The ATSB has launched an investigation after a Qantas 737 was in the process of leaving Darwin Airport at the same time as a Jetstar A320 was preparing to land on the same runway.
The incident significantly occurred at 12:17 am on Wednesday when the air traffic control tower was closed.
Images from Flightradar24, above, appear to show the outbound aircraft taking a significant detour from its usual route to avoid a collision.
In a statement released on Friday, the ATSB said it would examine “all available evidence” to determine the extent of the communication between the two narrowbody passenger planes.
“A final report will be released at the conclusion of the investigation,” it said. “Should a critical safety issue be identified during the course of the investigation, the ATSB will immediately notify relevant partie so that appropriate safety action can be taken.”
The statement is yet to clarify exactly how far into the take-off the Qantas 737 was, but it did state the incident is considered an “aircraft separation issue”. Flightradar24 lists the outbound aircraft’s actual time of departure as 12:47 am and the inbound plane’s landing time as 12:59 am.
It comes just a month after Australian Aviation reported how the ATSB would monitor the introduction of new take-off procedures at Sydney Airport after a British Airways 787 and Qantas A330 flew too close to each other in September last year.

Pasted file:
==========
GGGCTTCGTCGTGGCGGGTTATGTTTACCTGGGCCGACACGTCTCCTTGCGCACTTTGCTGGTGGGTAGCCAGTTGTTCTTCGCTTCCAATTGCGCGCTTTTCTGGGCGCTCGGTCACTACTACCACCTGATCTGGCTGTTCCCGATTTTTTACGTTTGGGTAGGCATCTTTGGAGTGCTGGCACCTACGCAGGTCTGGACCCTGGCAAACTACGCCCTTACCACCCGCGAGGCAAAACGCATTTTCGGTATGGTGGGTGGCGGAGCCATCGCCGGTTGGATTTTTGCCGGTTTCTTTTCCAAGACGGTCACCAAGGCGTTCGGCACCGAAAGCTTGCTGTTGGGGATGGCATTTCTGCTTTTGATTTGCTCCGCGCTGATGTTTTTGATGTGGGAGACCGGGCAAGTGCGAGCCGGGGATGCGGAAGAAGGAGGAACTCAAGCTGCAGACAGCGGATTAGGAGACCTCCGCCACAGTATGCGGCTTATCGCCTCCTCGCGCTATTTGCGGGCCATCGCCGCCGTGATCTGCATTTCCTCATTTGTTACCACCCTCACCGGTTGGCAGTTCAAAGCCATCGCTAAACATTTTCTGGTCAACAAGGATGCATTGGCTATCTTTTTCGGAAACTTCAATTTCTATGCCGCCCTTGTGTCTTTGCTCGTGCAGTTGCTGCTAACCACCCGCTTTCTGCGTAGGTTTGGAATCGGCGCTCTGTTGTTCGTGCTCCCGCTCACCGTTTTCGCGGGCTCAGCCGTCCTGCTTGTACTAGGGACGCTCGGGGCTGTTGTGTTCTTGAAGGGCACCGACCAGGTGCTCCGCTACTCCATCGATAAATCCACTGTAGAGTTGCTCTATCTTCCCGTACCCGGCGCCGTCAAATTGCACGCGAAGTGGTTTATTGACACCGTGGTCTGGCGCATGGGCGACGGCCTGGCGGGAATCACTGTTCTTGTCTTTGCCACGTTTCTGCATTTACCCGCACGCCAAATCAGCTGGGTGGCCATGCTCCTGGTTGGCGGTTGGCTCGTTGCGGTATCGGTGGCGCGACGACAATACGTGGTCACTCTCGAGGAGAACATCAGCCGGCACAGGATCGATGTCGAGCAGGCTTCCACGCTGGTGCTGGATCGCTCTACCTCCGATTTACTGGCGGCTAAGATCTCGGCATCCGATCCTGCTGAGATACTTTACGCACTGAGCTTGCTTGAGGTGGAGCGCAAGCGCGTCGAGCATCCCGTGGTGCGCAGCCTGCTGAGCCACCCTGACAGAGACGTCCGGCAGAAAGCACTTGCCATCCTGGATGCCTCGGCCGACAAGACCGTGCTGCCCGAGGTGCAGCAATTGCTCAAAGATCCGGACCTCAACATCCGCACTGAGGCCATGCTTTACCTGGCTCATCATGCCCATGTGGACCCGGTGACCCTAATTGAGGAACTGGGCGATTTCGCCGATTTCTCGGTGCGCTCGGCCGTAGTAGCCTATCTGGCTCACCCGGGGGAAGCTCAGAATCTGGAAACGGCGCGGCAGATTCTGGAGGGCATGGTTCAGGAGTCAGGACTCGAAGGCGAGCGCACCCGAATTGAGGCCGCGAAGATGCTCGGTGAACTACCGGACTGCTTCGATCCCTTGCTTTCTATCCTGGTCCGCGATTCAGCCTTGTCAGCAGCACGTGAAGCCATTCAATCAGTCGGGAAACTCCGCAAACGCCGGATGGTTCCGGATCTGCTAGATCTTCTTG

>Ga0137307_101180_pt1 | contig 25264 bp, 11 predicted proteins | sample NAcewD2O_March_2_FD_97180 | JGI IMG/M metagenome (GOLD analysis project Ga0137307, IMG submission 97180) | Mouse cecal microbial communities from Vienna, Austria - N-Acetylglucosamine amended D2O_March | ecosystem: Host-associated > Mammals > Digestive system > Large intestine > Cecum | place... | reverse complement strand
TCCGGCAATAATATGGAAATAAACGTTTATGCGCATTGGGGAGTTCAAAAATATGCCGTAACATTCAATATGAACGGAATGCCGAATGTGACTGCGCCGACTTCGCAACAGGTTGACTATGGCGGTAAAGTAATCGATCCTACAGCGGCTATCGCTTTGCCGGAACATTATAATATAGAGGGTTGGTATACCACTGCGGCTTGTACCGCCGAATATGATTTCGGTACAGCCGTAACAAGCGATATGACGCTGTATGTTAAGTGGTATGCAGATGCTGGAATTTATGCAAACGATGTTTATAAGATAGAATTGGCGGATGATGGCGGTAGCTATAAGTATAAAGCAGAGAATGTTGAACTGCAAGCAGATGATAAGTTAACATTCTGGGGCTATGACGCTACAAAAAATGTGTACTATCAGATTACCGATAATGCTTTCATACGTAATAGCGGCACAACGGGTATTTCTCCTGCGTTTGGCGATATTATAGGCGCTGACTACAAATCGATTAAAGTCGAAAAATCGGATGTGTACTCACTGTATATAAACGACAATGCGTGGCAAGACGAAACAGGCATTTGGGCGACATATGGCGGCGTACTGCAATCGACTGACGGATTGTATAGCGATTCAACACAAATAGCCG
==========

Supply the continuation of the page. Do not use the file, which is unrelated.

The incident saw the Boeing aircraft’s collision avoidance system become activated before its first officer spotted the Airbus.
A report into the loss of separation occurrence’ revealed how an unusual set of circumstances led to the mix-up, including that the traditionally longer-haul A330-200 was operating a domestic flight meaning it had a higher climb performance.
The ATSB’s director of transport safety, Stuart Macleod, said, “Maintaining separation in high traffic terminal areas, such as Sydney, requires that both controllers and flight crews remain vigilant, maintain open communications, and use the available systems and tools to minimise the risk of errors.
“When sequencing departures, controllers should consider a number of factors, including how the flight duration (and the associated fuel load) will likely affect aircraft climb performance.”